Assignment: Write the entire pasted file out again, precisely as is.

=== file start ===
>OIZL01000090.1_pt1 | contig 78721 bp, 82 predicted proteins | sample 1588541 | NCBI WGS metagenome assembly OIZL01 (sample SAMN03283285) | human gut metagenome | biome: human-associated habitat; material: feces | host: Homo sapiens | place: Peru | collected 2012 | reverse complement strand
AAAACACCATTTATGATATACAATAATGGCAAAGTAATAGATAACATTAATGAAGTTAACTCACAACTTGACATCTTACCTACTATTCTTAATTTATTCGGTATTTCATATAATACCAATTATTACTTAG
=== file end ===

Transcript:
>OIZL01000090.1_pt1 | contig 78721 bp, 82 predicted proteins | sample 1588541 | NCBI WGS metagenome assembly OIZL01 (sample SAMN03283285) | human gut metagenome | biome: human-associated habitat; material: feces | host: Homo sapiens | place: Peru | collected 2012 | reverse complement strand
AAAACACCATTTATGATATACAATAATGGCAAAGTAATAGATAACATTAATGAAGTTAACTCACAACTTGACATCTTACCTACTATTCTTAATTTATTCGGTATTTCATATAATACCAATTATTACTTAG